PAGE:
The latest charging documents also claim that Anthony Resetarits destroyed or encouraged others to destroy evidence.

“When the defendants and the other party goers found out that the incident had been reported to the troopers and was being investigated as a sexual assault, many of them began to destroy evidence they had of the crime,” Mioavas wrote.

Miovas wrote that Anthony Resetarits admitted he had a photograph on his cell phone of the victim passed out with him and Joseph Resetarits posing, but when he found out troopers were investigating, he deleted the photograph.

Messages were left with Anthony Resetarits’ lawyer, Phillip Weidner, seeking comments, but his office is closed until Jan. 5. Moberly, Joseph Resetarits’ lawyer, also was asked for comment, but a receptionist said he was not available.

Michael Armstrong can be reached at michael.armstrong@homernews.com.

More in News

Kinley Ferguson tells Santa Claus what she wants for Christmas during Christmas in the Park festivities on Saturday, Dec. 3, 2022, at Soldotna Creek Park in Soldotna, Alaska. (Jake Dye/Peninsula Clarion)
Christmas in the Park welcomes the holiday season to Soldotna

Santa headlines celebration with caroling, Nativity, cocoa and fireworks

Children decorate Christmas cookies, part of Christmas Comes to Nikiski festivities on Saturday, Dec. 3, 2022, at Nikiski Community Recreation Center in Nikiski, Alaska. (Jake Dye/Peninsula Clarion)
Christmas crafts and Santa photos

Nikiski holds start of annual December celebration

A Kenai Peninsula Food Bank truck in the Food Bank parking lot on Aug. 4, 2022, in Soldotna, Alaska (Jake Dye/Peninsula Clarion)
Food Bank fundraiser to auction Legos, offer Santa photos to pets

Bark, Block n’ Bowl will take place on Saturday from 1 to 4 p.m.

Gov. Mike Dunleavy, seated left, and Lt. Gov. Nancy Dahlstrom sign their oaths of office during the inauguration ceremony, Monday, Dec. 5, 2022, in Anchorage, Alaska. Dunleavy, a Republican, last month became the first Alaska governor since Democrat Tony Knowles in 1998 to win back-to-back terms. (AP Photo/Mark Thiessen)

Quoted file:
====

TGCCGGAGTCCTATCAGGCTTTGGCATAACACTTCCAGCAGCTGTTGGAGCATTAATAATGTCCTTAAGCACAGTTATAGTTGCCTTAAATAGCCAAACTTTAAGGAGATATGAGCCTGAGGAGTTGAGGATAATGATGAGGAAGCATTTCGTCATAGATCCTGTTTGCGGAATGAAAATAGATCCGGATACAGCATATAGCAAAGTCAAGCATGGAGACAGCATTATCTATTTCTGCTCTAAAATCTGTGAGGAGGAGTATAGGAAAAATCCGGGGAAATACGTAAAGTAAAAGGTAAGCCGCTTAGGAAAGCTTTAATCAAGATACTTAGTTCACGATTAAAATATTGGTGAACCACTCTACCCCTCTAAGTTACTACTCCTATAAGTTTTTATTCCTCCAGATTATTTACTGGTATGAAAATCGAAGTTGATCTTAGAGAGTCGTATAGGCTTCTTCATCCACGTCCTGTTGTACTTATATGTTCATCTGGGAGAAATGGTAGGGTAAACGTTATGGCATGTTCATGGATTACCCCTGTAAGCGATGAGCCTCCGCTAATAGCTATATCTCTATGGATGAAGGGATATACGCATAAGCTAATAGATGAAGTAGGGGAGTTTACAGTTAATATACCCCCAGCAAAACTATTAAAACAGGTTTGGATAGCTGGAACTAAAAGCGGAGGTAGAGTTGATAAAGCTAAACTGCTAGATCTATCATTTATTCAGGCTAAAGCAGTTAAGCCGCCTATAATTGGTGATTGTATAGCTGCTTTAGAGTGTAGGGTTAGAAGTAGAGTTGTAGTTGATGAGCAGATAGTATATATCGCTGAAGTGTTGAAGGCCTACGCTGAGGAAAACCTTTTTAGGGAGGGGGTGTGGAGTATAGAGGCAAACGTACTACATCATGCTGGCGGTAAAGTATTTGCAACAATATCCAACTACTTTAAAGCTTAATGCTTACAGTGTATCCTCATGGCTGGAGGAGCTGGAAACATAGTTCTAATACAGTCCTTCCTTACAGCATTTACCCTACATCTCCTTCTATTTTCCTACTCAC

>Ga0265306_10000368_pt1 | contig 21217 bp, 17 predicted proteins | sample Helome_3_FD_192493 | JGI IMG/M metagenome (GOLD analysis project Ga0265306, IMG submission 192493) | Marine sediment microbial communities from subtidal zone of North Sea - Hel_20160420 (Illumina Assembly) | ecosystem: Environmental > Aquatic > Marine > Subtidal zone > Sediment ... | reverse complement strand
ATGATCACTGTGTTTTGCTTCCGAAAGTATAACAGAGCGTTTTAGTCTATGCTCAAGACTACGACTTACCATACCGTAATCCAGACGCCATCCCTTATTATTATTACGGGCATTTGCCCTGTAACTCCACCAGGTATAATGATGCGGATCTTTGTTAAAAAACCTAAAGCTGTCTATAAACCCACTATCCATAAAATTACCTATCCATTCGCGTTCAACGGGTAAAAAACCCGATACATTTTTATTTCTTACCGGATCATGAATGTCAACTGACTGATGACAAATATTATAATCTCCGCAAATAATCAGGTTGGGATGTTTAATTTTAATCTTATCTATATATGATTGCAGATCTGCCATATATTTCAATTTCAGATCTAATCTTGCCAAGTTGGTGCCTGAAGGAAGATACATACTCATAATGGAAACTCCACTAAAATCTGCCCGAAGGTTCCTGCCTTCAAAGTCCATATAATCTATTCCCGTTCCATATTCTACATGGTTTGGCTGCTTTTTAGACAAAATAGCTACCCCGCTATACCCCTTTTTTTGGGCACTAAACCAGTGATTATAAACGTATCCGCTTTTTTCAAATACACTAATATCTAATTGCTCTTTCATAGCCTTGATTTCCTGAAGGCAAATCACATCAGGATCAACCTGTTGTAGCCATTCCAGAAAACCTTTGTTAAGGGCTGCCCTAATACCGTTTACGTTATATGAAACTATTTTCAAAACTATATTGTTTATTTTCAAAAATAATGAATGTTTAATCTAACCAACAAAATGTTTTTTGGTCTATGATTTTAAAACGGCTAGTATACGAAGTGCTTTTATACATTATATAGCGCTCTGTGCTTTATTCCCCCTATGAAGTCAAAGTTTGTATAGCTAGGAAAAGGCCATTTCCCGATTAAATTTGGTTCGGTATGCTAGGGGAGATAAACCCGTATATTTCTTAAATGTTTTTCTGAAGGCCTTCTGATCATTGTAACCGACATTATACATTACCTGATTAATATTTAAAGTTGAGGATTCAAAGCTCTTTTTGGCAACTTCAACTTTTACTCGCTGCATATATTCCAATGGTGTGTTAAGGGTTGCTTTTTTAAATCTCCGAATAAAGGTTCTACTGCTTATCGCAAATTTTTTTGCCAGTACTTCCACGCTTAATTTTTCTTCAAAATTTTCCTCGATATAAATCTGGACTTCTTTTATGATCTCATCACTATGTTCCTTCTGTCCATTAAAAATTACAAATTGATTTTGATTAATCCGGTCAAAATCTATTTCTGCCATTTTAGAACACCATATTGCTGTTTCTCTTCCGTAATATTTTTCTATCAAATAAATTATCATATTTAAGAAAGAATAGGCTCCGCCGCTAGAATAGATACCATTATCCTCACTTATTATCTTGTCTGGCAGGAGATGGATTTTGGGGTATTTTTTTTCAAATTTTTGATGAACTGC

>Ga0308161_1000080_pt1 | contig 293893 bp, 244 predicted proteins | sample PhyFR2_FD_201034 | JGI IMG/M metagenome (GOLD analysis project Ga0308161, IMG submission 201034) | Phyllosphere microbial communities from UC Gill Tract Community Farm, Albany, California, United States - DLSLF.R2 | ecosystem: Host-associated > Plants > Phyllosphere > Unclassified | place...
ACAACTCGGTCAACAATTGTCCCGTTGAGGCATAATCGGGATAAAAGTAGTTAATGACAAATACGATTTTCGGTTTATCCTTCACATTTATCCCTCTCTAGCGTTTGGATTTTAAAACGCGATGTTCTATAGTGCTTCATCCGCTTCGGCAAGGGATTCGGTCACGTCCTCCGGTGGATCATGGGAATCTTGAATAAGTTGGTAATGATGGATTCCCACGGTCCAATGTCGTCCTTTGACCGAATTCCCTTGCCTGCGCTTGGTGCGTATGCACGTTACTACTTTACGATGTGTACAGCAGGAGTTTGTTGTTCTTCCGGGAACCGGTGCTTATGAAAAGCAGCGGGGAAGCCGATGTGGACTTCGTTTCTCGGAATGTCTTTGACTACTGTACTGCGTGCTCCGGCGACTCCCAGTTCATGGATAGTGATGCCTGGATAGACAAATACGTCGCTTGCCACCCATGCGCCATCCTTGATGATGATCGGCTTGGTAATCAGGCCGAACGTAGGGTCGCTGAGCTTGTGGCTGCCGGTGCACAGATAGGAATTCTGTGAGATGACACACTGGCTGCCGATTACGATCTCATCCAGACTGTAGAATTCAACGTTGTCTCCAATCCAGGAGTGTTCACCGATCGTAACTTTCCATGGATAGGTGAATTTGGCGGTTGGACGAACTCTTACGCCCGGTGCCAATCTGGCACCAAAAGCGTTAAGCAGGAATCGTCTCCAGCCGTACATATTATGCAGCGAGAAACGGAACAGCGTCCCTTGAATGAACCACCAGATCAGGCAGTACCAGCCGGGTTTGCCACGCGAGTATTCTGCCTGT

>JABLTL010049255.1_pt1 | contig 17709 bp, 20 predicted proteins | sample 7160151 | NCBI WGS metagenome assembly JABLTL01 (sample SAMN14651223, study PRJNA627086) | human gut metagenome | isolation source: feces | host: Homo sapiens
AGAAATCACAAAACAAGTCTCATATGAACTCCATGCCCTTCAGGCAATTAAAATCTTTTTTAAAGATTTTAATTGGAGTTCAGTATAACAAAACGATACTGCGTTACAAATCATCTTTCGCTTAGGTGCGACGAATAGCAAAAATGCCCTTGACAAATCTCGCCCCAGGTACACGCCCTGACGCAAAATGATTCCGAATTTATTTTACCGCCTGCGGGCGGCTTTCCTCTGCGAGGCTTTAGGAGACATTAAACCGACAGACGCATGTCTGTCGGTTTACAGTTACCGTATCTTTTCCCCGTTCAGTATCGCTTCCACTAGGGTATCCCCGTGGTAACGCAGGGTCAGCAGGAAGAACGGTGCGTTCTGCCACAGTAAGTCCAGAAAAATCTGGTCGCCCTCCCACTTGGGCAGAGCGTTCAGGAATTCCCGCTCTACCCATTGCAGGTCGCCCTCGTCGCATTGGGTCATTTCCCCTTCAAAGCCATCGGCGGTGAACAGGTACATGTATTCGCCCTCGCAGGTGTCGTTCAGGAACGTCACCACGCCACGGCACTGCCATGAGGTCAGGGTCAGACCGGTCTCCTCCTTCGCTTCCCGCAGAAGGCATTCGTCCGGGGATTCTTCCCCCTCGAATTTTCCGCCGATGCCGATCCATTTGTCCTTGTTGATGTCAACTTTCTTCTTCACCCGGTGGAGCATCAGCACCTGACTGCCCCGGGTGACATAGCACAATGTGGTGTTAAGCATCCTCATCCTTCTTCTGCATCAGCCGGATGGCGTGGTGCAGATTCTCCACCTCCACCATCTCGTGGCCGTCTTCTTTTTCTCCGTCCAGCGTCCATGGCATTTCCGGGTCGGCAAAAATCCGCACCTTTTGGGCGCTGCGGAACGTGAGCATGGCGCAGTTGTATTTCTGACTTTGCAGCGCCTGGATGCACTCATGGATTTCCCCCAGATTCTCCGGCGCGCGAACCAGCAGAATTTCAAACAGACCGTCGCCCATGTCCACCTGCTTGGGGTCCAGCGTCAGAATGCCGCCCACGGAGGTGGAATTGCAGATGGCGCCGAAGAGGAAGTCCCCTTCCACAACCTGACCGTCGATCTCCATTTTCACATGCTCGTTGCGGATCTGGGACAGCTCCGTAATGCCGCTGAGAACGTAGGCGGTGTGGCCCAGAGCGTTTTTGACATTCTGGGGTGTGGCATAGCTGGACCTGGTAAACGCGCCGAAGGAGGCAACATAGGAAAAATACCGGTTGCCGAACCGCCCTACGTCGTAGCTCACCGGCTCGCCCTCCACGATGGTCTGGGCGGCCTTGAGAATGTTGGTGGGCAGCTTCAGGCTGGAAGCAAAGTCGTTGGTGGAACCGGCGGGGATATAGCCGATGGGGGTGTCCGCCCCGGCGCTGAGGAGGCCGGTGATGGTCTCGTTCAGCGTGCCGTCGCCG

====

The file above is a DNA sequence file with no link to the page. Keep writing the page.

Dunleavy, Dahlstrom take oaths of office

Gov. Dunleavy was reelected during the Nov. 8 general election

Alaska State Troopers logo.
Fatal collision near Anchor Point closes highway for hours

Troopers received a call about the collision shortly after noon

Members of the Soldotna Elks Lodge #2706, including Exalted Ruler Robert Dixon and Secretary Shannon Woodford (third and fifth from the left) stand with purchased toys and clothes for donation to local children at the lodge in Soldotna, Alaska, on Friday, Dec. 2, 2022. (Jake Dye/Peninsula Clarion)
Soldotna Elks to donate toys and clothes to local kids

Yearlong fundraiser brings in more than $13,000

Portions of the Kenai bluff can be seen eroding below Old Town Kenai in this undated photo. (Photo by Aidan Curtin/courtesy Scott Curtin)
Portions of the Kenai bluff can be seen eroding below Old Town Kenai in this undated photo. (Photo by Aidan Curtin/courtesy Scott Curtin)
Infrastructure dollars flood peninsula

Federal infrastructure bill makes available more than $232M for peninsula projects

Soldotna City Hall is seen on Wednesday, June 23, 2021 in Soldotna, Alaska. (Ashlyn O’Hara/Peninsula Clarion)
Soldotna bumps vote on use of accessory housing as short-term rentals

An accessory dwelling unit is a subordinate, detached dwelling unit located on a lot or parcel with an existing residence

Foliage surrounds the Soldotna Police Department sign on Tuesday, Aug. 30, 2022 in Soldotna, Alaska. (Ashlyn O’Hara/Peninsula Clarion)
Foliage surrounds the Soldotna Police Department sign on Tuesday, Aug. 30, 2022, in Soldotna, Alaska. (Ashlyn O’Hara/Peninsula Clarion)
Law enforcement to host women’s self-defense class in January

Within 48 hours of the course being advertised, 120 women had signed up to participate

Most Read